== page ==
Scandalmongering the Letter of the 47

Syndicated columnist Michael Gerson has the goods on the GOP and is here to tell us “The true scandal of the GOP senators’ letter to Iran“:

“The true scandal of the Tom Cotton letter to Iranian leaders is the manner in which the Republican Senate apparently conducts its affairs.”

Opinions vary; many liberals think the true scandal was that the letter was a treasonous violation of the Logan Act. Right-winger Michael Gerson will set them straight by telling us the true nature of the scandal.  The manner in which they’ve conducted themselves, you see, not the content of the letter.  Not what they did, but how they did it.  So what was wrong with the manner in which they “apparently” conduct their affairs?

“The document was crafted by a senator with two months of experience under his belt.”

We know we’re off to a bad start when the very first sentence to address the nature of this “scandal” turns out to be an ad hominem swipe at the author. Sure, 101st Airborne combat veteran Senator Tom Cotton, the author of the letter, is a freshman, but does Gerson really mean to imply that it’s a scandal that this freshman Senator would pen this letter and pass it around for signatures? Know your place, uppity newbie!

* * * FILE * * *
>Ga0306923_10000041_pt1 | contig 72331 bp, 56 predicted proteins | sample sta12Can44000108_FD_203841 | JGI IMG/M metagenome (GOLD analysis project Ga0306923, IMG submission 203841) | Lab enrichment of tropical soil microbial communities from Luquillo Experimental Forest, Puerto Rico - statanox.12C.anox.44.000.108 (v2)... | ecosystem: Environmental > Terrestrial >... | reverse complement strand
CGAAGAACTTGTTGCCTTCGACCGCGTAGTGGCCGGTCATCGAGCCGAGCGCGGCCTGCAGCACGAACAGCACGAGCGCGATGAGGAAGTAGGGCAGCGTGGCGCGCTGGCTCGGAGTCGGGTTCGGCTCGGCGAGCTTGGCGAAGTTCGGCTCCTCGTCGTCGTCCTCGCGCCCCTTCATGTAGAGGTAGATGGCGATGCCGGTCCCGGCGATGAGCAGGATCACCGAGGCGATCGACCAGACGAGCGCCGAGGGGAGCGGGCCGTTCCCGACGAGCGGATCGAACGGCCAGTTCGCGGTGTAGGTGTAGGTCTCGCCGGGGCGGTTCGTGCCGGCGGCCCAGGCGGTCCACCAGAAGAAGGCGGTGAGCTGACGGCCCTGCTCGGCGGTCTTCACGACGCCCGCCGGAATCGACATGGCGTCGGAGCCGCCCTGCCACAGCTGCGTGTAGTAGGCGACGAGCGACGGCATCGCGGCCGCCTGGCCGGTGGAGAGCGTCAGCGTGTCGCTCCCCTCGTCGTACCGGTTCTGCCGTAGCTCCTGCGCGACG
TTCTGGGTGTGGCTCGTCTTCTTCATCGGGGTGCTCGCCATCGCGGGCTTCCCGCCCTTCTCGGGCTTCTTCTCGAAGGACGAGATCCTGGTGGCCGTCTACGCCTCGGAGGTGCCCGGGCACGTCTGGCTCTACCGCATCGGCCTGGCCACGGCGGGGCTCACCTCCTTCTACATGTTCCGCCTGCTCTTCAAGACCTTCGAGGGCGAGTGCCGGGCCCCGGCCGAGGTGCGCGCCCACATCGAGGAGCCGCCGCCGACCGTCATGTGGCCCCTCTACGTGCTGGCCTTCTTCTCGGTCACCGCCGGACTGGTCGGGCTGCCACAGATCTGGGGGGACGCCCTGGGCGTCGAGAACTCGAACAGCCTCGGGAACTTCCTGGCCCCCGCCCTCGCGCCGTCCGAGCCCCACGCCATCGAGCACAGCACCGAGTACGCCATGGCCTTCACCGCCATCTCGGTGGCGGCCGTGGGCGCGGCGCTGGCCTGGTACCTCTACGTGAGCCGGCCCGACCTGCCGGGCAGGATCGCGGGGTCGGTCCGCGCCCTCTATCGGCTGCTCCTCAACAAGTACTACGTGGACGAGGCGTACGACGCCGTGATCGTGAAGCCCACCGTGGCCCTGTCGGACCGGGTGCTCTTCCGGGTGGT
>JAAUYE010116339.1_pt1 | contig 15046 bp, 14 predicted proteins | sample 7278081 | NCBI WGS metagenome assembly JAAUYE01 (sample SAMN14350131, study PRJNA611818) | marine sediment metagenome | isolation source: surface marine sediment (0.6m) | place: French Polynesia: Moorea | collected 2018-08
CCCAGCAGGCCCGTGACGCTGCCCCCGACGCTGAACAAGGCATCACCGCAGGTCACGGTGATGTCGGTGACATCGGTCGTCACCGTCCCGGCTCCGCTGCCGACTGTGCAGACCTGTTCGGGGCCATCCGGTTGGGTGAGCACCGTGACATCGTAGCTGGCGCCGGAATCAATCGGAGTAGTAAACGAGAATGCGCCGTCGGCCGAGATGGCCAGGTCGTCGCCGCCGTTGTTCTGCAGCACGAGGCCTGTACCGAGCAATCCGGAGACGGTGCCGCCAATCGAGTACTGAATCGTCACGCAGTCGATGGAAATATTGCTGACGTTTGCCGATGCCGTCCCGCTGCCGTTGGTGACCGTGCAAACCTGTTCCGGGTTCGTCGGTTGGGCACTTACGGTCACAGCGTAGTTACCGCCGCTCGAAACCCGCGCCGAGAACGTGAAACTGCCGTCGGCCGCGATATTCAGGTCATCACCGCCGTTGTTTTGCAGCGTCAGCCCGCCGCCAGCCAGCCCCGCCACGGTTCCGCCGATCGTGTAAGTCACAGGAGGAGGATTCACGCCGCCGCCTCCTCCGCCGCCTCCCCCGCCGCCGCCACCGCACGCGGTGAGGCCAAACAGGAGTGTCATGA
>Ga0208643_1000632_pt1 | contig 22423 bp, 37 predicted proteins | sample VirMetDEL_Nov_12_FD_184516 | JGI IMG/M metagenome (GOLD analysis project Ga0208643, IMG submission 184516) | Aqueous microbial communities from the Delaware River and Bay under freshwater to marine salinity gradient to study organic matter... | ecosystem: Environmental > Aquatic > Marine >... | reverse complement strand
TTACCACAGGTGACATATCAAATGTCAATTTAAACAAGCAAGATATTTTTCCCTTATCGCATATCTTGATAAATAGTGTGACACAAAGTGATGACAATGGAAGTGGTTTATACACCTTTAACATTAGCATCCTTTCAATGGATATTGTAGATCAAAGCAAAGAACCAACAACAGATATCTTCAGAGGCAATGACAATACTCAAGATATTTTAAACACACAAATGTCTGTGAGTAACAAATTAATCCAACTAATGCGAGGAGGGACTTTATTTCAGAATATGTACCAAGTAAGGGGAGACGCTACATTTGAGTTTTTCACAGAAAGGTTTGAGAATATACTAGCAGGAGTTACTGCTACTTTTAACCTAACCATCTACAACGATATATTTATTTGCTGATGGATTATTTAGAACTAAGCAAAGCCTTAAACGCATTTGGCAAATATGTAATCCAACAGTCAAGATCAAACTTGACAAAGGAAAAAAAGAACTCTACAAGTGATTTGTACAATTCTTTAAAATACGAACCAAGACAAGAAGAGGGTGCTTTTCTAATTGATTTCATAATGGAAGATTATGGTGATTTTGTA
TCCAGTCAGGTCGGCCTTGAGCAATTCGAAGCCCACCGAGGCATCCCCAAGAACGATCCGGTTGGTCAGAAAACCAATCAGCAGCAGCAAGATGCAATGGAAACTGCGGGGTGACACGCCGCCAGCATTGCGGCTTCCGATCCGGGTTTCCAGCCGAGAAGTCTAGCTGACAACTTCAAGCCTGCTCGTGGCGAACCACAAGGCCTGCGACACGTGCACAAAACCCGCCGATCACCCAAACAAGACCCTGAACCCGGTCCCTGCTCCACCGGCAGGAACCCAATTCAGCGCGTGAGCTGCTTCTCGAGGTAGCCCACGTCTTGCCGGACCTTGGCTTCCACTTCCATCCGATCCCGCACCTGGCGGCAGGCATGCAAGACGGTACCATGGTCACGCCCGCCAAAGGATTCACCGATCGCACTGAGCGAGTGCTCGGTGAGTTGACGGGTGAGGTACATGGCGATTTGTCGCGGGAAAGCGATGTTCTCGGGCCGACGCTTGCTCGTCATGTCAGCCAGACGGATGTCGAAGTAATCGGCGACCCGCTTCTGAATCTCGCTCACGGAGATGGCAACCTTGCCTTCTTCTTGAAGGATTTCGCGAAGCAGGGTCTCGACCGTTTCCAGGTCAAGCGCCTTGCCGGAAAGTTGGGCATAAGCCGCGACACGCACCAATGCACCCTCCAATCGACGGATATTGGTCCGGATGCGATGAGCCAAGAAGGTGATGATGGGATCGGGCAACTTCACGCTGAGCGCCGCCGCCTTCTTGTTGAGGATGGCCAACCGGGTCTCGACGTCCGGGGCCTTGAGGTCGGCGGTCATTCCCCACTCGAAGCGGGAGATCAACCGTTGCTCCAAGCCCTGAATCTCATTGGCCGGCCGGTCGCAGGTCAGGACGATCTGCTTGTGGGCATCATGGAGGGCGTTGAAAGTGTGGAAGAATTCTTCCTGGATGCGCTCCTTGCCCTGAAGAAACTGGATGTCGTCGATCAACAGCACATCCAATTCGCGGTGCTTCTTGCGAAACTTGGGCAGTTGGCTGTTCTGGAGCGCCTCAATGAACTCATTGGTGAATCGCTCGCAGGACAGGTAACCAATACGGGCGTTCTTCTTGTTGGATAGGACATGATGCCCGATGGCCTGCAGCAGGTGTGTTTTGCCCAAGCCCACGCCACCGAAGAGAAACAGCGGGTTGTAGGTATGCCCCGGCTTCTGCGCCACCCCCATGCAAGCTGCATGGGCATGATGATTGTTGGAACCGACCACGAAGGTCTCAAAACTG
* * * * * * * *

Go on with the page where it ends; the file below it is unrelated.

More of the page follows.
“It was signed by some members rushing off the Senate floor to catch airplanes, often with little close analysis.”

The interesting question this raises is whether Gerson thinks this (alleged) cursory attention to detail in some way exonerates the signatories – as in, hey, you can’t blame them, they didn’t know what they were signing!

“Many of the 47 signatories reasoned that Senate Majority Leader Mitch McConnell’s endorsement was vetting enough. There was no caucus-wide debate about strategy; no consultation with Senate Foreign Relations Committee Chairman Bob Corker (R-Tenn.), who has studiously followed the nuclear talks (and who refused to sign).”

There were also no think tank studies commissioned, nor public polls taken, nor moderated televised debates, nor consultations with the United Nations, nor a hundred other bogus prerequisites Gerson can pull out of his ass.  What’s more, the reference here to Corker is disingenuous: Gerson, who first asserts his deep and intimate knowledge of the thinking of the Senate members, does not mention that Corker was working on getting legislation passed which would require congressional approval of any deal the Obama Administration is making with Iran.